Mumbai: A much-hyped comedy about four patients in a mental asylum has become the latest film to spark controversy even before it rolls.
Krazzy 4, due to open in cinemas across India on Friday, has been branded as “insensitive” by a New Delhi-based housewife for its portrayal of the mentally ill. Rukmini Pillai filed a complaint with the Central Board of Film Certification (CBFC), describing the Rakesh Roshan-produced film as “very thoughtless”.
With her letter and complaint, Pillai and her fight against Krazzy 4 have become representative of a small but growing challenge facing Indian cinema: public scrutiny and sensitivities.
By no means is Bollywood known for being politically correct—jokes about everything from sexuality to ethnicity are commonplace—but the board notes a handful of people trying their hardest to clean up films. While last year it received nine such complaints in total, already this year the number is up to five.
“The film-makers need to be more attuned to the social fabric and appreciate that people with mental illnesses aren’t just lying on the streets and in asylums,” said Pillai, who represents a group called the Torch Bearers, and has a family member with mental illness.
The film, which last night also lost a high court battle in Mumbai over alleged copyright violations, stars Juhi Chawla, Arshad Warsi and Irfan Khan, and attempts to paint a humorous picture of life in an asylum.
Filmkraft Productions, the production house of Rakesh Roshan, declined to comment.
Although Pillai lodged her appeal after CBFC—known as the censor board—had already certified the film, she has filed a request under the Right to Information Act to get the identity and qualifications of the mental health expert consulted by CBFC.
This is not her first fight. She says she succeeded in securing three cuts to the film Woh Lamhe in 2006.
Although CBFC does not officially record the number of complaints it receives, Vinayak Azaad, head of CBFC in Mumbai, and deputy to Sharmila Tagore, the head of CBFC, says the number of complaints are “definitely” on the increase.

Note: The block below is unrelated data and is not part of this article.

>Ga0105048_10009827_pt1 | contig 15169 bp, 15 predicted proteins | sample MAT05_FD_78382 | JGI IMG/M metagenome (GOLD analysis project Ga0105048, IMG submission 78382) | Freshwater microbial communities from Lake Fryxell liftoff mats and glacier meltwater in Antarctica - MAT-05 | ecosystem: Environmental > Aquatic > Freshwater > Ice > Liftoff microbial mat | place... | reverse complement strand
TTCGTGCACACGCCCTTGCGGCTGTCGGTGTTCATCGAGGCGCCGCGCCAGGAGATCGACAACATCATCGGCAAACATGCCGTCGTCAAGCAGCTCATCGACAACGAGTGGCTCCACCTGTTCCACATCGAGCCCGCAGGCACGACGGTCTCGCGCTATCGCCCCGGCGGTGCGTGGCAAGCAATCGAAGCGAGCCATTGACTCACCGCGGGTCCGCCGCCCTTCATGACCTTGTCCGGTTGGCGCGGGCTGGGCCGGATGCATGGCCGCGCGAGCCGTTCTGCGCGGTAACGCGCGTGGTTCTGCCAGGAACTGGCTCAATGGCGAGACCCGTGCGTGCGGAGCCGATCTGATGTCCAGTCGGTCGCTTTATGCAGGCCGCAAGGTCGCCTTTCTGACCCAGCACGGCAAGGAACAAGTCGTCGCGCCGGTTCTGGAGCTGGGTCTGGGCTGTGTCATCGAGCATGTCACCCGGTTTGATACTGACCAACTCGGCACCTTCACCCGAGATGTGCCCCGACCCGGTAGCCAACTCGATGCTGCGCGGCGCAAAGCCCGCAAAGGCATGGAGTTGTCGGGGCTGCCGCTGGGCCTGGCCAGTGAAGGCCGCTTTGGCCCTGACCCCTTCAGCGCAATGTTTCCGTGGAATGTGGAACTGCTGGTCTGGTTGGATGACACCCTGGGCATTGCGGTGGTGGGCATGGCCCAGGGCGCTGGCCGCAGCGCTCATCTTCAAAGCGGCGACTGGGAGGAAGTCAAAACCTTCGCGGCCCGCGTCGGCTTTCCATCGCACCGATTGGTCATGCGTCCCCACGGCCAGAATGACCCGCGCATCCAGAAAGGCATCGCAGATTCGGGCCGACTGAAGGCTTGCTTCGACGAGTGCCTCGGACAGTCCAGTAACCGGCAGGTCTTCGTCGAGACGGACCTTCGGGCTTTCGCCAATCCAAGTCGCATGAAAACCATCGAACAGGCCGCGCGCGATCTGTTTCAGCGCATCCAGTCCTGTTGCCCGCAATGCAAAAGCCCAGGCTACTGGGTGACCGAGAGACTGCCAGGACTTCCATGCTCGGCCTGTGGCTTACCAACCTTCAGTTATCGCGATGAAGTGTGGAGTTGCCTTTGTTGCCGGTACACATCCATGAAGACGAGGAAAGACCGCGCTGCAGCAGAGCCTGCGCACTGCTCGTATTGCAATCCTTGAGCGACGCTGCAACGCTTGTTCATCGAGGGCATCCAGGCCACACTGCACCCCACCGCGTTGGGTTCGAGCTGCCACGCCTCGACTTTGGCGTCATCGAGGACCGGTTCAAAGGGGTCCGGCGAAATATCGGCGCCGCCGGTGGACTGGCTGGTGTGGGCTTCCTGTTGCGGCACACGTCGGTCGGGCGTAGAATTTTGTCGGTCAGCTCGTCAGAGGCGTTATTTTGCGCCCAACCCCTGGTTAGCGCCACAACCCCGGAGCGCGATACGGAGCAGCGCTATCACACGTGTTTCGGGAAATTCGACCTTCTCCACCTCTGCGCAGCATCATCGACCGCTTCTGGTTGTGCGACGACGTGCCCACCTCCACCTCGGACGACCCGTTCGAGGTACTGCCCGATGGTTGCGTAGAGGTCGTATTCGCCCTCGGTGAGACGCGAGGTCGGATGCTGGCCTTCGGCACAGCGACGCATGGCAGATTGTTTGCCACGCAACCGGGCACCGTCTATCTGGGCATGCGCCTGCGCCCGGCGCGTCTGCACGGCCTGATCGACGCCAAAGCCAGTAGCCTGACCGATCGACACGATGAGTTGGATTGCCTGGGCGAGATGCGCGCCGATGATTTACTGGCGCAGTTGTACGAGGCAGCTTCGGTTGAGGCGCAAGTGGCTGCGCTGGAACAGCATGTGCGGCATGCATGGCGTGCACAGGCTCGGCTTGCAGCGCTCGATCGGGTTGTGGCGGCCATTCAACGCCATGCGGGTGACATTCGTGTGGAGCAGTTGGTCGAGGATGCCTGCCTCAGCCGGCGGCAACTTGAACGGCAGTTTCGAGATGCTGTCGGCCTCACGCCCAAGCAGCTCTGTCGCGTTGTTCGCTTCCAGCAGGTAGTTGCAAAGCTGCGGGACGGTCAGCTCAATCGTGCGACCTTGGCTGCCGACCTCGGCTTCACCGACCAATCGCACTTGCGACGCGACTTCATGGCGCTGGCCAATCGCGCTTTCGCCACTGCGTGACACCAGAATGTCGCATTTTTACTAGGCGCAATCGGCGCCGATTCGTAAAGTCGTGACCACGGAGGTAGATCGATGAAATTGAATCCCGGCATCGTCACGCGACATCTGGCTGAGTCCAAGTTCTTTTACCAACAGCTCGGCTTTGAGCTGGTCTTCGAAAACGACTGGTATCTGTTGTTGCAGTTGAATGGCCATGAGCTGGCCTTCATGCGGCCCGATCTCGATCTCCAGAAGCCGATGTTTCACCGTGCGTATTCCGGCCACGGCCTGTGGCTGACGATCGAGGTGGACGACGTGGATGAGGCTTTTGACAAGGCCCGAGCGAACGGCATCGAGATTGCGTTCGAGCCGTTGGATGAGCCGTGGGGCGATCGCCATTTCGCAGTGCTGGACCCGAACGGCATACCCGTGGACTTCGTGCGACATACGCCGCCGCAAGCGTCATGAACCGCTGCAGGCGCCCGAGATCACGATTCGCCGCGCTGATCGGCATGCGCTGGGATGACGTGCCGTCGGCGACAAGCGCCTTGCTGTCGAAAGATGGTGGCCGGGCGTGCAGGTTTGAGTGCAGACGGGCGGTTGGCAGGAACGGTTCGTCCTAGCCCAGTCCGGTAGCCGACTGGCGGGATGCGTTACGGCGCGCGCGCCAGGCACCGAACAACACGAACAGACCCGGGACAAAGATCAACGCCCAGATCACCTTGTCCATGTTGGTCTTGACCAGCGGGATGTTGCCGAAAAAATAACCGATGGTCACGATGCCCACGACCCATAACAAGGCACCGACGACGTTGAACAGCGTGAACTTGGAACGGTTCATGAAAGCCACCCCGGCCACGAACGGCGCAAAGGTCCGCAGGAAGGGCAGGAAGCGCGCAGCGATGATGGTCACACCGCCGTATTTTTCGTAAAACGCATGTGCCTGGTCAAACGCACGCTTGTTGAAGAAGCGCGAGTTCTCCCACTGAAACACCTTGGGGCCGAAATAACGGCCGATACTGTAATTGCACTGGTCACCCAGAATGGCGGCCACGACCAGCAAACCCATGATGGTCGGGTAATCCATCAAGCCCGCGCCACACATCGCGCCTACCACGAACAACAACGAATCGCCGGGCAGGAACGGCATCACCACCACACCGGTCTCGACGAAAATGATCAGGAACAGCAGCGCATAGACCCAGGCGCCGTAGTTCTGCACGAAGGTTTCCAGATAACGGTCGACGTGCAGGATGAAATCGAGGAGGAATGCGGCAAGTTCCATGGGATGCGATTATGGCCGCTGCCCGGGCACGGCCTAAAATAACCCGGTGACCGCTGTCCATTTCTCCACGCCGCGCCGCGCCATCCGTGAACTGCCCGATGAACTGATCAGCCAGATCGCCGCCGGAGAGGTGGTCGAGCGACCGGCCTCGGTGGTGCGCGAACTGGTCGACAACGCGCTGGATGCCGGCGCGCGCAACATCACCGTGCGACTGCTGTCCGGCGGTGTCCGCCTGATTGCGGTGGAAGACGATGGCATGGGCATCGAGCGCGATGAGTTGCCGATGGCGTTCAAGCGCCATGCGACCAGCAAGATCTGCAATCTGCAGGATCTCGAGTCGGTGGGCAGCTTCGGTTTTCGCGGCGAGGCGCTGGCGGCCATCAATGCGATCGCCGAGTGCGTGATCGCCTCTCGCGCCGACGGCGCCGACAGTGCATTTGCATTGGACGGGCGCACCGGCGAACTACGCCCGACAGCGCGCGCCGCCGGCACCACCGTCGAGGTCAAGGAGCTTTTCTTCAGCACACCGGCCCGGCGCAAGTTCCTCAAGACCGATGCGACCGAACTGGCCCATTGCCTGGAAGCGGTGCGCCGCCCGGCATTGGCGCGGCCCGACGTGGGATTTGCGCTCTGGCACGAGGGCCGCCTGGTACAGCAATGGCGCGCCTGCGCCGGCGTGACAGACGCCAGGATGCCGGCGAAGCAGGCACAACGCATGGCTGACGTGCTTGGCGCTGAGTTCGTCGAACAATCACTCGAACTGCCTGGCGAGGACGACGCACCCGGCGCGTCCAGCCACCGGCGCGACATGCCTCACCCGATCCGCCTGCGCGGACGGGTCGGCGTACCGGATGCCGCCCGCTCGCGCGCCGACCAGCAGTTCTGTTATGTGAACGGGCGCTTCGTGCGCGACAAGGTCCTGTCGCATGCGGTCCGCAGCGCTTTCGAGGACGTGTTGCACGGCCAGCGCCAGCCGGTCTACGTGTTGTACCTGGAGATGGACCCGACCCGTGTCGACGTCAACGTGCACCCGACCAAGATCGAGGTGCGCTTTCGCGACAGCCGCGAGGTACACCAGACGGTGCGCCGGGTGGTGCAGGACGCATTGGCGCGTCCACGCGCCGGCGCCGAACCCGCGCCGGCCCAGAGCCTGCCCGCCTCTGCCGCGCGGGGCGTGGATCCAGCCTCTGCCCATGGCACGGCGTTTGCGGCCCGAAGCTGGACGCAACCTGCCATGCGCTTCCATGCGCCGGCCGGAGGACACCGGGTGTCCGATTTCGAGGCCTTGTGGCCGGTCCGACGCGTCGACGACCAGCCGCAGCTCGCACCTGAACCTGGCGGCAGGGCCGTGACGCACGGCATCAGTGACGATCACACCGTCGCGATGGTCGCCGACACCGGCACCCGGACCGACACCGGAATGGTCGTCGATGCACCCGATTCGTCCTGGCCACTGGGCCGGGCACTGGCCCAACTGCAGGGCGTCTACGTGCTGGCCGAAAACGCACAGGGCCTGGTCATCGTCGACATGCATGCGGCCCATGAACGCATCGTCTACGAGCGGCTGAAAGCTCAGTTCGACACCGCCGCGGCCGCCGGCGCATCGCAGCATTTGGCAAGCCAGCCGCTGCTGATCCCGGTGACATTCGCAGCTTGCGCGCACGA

“Everyone wants to be more politically correct, so there is a heightened sensitivity, and maybe even an oversensitivity,” he said. He noted that while the regulatory body takes into account “the mood of the public and their views”, it is not bound to act on them.
“We have our own guidelines, which is what we censor films according to, and not lobbyist views,” he said.
For film-makers who once only feared the censor board’s cuts, their newest critics are a worrisome trend.
In the past year, films including Jodhaa Akbar and Hanuman Returns have both come under protest, as well as Gandhi, My Father, which centres on the relationship between Gandhi and his son Harilal. Razi Ahmed, secretary of Gandhi Sangrahalaya, a Patna-based research centre, said he had “serious reservations” about the film, produced by actor Anil Kapoor.
“It is illegal to use the name of a hero for commercial purposes,” he said. But he added he “quite liked” the 1982 Gandhi starring Ben Kingsley.
The industry has also spoken out against the governments banning films that have received a green light from the censor board, as in the case of Jodhaa Akbar banned in several states.
“What is the use of getting a film passed by the censor if the government cannot endorse the screening?” asks Anil Nagrath, secretary of the Indian Motion Pictures Producers’ Association. “And what is the use of stopping a film after it has been certified? Films reflect what is going on around us, so someone is always bound to get hurt.”
Film-makers have a history of sparring with the censor board, as interest groups succeed in blocking or delaying the release of a film. Black Friday, Anurag Kashyap’s film about the 1993 attacks on Mumbai, was held up for two years by CBFC after those on trial successfully argued that the film would prejudice jurors. Zakhm, a movie by Mahesh Bhatt, which examined Hindu-Muslim strife, made its debut only after the director changed the colour of headbands and flags in the film from saffron to grey.
Among the more active special interest groups is People for Ethical Treatment for Animals (Peta), whose lobbying has resulted in films having to seek permission from the Animal Welfare Board of India before using an animal in a scene. Films that have fallen foul include Rang de Basanti, in which a scene showing a horse “being ridden very hard in a crowded area” was cut.
The makers had not been granted prior permission to shoot the scene, and the legislation does not allow for retrospective approval.
“We just want the treatment of animals to be regulated,” said Auradha Sawhney, chief functionary of the Indian arm of Peta. “The censor board is being more proactive now, and our lobbying has had an impact. People are using fewer animals in films, which is a great step.”